At trial, two witnesses were called. First, Donna Ambrosio testified as a representative of Yellow Book. Ms. Ambrosio stated that the Yellow Book contract which Mr. Bens signed is a standard contract used within the company for the placing of ads in the various phone books that Yellow Book publishes. These contracts contains spaces for the Yellow Book representative to include the size of the ad, how long the ad will run, the location of the ad, and the directories within which the add will run. This information is obtained from the client and filled in by the Yellow Book Representative. On the front of the contract there are three lines: one which states, "Print Company Name"; one below it which states "Authorized Signature Individually and for the Company (Read clause 14f on reverse side)"; and one below that which states, "Print Signer's Name SS# (required for new accounts and new signer), and "Date." The line which refers to the authorized signature and the reference to Clause 14f is in bold-faced print. On the reverse of the contract, Clause 14f reads: "The signer of this agreement does, by his execution personally and individually undertake and assume the full performance hereof including payments of amounts due hereunder."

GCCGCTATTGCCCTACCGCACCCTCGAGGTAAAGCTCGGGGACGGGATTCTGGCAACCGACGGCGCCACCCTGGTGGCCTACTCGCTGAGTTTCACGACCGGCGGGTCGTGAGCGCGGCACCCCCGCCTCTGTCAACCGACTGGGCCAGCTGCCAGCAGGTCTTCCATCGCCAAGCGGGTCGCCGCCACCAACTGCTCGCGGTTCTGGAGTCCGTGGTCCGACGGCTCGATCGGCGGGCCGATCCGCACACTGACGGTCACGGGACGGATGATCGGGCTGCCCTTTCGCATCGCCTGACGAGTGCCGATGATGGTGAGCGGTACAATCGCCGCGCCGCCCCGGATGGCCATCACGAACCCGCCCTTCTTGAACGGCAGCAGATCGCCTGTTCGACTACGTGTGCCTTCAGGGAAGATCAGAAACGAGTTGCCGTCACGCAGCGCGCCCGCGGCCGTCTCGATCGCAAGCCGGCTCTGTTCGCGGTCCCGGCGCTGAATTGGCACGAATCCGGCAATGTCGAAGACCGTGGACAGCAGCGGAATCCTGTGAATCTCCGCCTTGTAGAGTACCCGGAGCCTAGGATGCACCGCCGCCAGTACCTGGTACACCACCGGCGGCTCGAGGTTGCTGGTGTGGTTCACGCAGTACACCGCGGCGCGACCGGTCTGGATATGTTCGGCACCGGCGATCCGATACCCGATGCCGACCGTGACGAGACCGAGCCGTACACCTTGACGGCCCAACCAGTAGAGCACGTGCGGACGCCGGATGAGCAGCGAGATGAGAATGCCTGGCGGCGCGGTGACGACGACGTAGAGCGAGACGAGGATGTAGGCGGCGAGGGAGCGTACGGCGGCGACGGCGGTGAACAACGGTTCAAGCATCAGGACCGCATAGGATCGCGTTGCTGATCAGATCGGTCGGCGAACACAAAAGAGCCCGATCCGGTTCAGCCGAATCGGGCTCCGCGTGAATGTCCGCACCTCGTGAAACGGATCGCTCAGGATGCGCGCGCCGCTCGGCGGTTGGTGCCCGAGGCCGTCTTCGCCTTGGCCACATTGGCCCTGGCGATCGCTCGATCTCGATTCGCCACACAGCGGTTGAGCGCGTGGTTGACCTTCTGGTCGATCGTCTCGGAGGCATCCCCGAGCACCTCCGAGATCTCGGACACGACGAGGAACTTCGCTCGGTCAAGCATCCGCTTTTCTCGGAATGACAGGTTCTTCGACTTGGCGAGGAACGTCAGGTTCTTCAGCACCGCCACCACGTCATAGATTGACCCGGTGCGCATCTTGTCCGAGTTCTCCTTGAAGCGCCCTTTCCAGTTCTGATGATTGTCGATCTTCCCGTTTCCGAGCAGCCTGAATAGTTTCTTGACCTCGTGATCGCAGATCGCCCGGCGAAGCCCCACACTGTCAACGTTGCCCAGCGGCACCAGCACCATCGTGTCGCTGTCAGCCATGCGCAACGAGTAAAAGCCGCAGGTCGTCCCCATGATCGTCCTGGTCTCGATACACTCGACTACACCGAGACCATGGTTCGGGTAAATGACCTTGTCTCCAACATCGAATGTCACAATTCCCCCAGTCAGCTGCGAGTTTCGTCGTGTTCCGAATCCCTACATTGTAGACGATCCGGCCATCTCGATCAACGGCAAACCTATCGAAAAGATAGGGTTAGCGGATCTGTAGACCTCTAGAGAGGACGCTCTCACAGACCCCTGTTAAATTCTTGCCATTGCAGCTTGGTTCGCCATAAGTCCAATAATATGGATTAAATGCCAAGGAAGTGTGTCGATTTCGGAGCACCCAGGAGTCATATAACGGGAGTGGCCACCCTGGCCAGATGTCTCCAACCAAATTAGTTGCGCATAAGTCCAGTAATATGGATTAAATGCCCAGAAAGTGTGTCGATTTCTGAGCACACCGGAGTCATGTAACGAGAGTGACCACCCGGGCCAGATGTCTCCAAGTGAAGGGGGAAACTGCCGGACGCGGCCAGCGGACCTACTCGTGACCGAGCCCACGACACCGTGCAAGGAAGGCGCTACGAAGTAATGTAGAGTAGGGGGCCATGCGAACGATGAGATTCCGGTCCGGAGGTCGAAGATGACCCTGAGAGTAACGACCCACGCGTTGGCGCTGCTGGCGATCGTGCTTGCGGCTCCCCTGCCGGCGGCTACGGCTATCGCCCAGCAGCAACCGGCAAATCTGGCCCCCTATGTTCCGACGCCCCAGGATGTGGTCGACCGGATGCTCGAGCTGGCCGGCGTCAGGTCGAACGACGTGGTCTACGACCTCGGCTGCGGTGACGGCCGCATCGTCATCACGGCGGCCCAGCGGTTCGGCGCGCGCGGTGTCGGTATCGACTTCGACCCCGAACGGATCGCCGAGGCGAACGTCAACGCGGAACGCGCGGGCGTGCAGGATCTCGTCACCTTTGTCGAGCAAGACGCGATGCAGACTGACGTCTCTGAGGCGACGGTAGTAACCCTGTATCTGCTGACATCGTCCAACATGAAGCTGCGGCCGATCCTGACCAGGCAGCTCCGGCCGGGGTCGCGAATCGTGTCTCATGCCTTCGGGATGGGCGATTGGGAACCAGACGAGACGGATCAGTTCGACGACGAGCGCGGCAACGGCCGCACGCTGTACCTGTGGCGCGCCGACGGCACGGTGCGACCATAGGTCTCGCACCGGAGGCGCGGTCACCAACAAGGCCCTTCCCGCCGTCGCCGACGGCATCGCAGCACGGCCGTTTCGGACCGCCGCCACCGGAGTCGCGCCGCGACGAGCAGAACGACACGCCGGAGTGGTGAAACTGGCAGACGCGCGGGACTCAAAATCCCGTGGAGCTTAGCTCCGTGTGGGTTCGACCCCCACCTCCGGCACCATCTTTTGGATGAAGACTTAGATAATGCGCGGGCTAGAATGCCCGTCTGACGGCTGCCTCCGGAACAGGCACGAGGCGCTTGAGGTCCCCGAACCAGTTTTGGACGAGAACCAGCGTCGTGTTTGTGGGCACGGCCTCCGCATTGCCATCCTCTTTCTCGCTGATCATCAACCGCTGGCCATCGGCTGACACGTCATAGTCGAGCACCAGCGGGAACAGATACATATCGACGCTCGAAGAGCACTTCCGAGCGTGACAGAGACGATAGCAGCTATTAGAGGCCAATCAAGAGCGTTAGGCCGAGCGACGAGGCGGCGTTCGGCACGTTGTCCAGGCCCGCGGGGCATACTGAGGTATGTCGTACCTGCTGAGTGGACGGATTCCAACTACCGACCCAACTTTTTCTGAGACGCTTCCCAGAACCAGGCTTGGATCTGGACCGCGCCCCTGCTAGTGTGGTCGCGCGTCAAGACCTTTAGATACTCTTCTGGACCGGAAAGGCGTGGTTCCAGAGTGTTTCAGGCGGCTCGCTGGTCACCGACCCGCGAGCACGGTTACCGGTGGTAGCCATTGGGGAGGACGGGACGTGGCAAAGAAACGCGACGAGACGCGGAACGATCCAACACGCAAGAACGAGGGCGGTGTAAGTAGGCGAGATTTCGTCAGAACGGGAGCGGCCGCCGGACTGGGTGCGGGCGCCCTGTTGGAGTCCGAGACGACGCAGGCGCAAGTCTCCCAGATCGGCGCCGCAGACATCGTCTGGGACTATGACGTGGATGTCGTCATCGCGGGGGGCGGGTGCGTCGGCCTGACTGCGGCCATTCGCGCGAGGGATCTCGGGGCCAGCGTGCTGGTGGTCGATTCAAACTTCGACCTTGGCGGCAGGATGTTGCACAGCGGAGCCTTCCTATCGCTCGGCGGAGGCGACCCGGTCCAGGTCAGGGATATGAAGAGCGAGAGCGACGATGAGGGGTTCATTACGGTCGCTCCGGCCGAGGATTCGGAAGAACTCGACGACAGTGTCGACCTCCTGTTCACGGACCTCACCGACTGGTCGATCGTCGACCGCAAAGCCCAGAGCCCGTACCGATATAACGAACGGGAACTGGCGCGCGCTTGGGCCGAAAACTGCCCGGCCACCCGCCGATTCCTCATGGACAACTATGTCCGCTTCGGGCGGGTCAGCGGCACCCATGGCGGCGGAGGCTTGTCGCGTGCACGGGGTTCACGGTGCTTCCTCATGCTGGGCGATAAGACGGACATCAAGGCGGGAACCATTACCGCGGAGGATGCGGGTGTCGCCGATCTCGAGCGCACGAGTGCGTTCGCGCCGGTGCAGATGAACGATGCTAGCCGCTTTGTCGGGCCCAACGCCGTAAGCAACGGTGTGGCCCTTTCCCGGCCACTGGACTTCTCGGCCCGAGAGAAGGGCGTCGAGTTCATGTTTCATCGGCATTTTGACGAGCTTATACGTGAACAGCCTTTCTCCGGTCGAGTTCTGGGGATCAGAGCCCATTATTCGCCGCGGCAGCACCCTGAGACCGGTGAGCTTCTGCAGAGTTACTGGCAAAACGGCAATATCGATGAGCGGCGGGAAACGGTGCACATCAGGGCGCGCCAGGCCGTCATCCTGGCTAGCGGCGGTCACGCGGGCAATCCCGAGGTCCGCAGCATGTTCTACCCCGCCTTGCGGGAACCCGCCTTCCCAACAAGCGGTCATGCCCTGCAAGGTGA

Ms. Ambrosio presented the six contracts signed by Mr. Bens for the ads which he placed in Yellow Book which are in dispute; and then presented copies of each of the ads which complied with the contract request and which ran in the requested yellow page directories as ordered by Mr. Bens. Ms. Ambrosio also admitted the business records showing that $97,162.32 was still owed on the account for American Painting and signed by Mr. Bens.